Deep Learning for Quicker and Sharper Whole-Body Imaging of Small Animals

Deep Learning for Quicker and Sharper Whole-Body Imaging of Small Animals

After a lightning strike, it takes some time for the sound of thunder to reach our ears. The photoacoustic (PA) effect, which causes materials nearby to quickly expand as the lightning’s optical energy is absorbed and transformed into thermal energy, is responsible for this phenomena.

Photoacoustic computed tomography (PACT), a leading preclinical and clinical imaging method to obtain images inside the body without the use of a contrast agent, uses this PA effect.

However, without such hardware, its poor image quality leads to higher cost and a slower imaging speed, even though it can be enhanced with numerous ultrasonic sensors and a multi-channel data acquisition (DAQ) system.

A POSTECH research team consisting of Professor Chulhong Kim and Ph.D. candidate Seongwook Choi (Department of Convergence IT Engineering), Professor Seungchul Lee and Ph.D. candidate Soo Young Lee (Department of Mechanical Engineering), and Dr. Jinge Yang (Department of Electrical Engineering) has presented a deep-learning approach to achieve faster and high-resolution imaging for the PACT system. The finding, the first in the world, was recently published in Advanced Science.

This study is the first in the world to use deep learning on the three-dimensional multiparametric PACT system, although other studies had used it to improve resolution. In addition to whole-body imaging of animals, the researchers have shown that it is possible to track the movement of tissues in the heart, kidney, and brain in high-resolution, high-speed, and real-time.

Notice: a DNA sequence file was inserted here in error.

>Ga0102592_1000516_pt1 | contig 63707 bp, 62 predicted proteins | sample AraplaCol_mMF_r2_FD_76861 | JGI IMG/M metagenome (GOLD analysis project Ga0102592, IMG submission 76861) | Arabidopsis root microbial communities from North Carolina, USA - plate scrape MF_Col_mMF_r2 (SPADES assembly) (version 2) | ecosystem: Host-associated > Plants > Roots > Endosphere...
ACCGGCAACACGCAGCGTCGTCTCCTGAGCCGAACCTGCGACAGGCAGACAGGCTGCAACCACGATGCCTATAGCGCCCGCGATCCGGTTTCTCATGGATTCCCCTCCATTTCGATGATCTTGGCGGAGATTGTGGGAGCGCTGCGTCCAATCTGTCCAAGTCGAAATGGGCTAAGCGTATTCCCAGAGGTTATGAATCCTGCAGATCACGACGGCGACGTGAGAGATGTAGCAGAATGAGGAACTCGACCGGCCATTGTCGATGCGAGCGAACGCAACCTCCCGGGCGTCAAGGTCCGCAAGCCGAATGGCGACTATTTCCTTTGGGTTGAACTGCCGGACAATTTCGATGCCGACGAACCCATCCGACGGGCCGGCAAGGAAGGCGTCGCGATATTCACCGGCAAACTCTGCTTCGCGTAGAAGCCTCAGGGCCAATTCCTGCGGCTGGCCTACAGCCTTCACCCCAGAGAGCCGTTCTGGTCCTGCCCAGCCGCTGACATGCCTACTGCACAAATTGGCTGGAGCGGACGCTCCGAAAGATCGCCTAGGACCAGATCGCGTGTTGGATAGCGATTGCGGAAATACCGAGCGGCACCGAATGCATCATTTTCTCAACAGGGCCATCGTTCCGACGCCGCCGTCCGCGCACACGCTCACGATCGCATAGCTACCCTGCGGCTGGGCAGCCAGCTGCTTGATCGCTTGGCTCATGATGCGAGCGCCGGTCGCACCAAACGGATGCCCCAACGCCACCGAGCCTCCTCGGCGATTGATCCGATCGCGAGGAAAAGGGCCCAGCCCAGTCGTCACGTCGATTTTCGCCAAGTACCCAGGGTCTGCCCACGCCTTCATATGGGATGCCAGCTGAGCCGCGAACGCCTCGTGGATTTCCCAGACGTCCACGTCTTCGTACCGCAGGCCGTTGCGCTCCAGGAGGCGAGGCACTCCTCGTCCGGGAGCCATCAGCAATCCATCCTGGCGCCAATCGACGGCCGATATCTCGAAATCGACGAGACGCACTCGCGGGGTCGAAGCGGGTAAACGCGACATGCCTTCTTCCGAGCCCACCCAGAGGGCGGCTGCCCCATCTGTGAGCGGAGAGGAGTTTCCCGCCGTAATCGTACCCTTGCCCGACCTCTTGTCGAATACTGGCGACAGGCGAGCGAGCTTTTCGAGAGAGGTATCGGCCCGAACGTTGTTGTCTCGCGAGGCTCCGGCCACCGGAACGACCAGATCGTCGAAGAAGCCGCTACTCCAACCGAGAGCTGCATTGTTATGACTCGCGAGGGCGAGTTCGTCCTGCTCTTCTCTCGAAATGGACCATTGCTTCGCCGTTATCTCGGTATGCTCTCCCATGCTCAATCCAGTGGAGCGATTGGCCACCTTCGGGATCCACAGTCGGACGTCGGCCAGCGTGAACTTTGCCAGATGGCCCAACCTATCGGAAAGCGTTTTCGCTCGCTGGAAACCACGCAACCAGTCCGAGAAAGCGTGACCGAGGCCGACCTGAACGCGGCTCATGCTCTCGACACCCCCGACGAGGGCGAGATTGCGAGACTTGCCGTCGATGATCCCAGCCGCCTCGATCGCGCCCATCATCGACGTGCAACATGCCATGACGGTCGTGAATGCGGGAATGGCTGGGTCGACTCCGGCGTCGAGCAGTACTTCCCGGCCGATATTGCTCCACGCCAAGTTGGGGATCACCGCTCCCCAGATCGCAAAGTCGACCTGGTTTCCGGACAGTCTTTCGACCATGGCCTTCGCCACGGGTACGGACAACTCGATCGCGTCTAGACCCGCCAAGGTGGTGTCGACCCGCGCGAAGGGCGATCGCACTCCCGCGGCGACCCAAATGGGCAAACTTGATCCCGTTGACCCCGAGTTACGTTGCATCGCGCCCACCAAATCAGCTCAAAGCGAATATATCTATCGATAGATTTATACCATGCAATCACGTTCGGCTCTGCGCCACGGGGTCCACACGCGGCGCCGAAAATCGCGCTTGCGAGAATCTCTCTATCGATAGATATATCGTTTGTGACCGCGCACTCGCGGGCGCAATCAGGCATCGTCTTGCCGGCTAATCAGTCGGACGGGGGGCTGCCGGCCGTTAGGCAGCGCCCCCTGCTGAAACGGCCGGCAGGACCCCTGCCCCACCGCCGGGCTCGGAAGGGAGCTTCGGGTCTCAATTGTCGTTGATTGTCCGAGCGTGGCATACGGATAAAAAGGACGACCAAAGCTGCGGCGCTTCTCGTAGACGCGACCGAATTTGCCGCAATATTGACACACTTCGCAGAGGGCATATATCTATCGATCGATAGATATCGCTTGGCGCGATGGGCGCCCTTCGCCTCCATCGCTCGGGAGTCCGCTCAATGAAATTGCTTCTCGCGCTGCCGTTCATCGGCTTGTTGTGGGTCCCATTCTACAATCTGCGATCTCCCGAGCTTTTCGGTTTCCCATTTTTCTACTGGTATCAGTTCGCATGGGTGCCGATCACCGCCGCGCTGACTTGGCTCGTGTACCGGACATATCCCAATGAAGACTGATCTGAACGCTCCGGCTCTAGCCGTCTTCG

Additionally, they’ve demonstrated for the first time how deep learning may be used in pharmacokinetics, which involves injecting medications into blood vessels and monitoring how they distribute throughout the body, and functional imaging, which gauges the oxygen saturation of various tissues.

The researchers have proven that an artificial neural network developed for use on animals may also be used on people through this study. Because the artificial neural network runs independently of the optical wavelength used to train the artificial neural network, it is also significant that they have simplified the hardware equipment without losing speed or quality.

The research team believes that if the findings are published, PACT technology will be widely used in a variety of contexts since it can provide high-resolution, fast photographs independent of the hardware requirements. This study has been chosen as the back-cover paper in the most recent issue of Advanced Science in recognition of its significance.

This study was conducted with the support of the Mid-level Technology, BRIDGE Convergence R&D Program, Global Ph.D. Fellowship, Global Frontier Program, Korea Medical Device Development Fund, Industrial Innovation Talent Growth Support (R&D) and the BK21 Project of the National Research Foundation of Korea.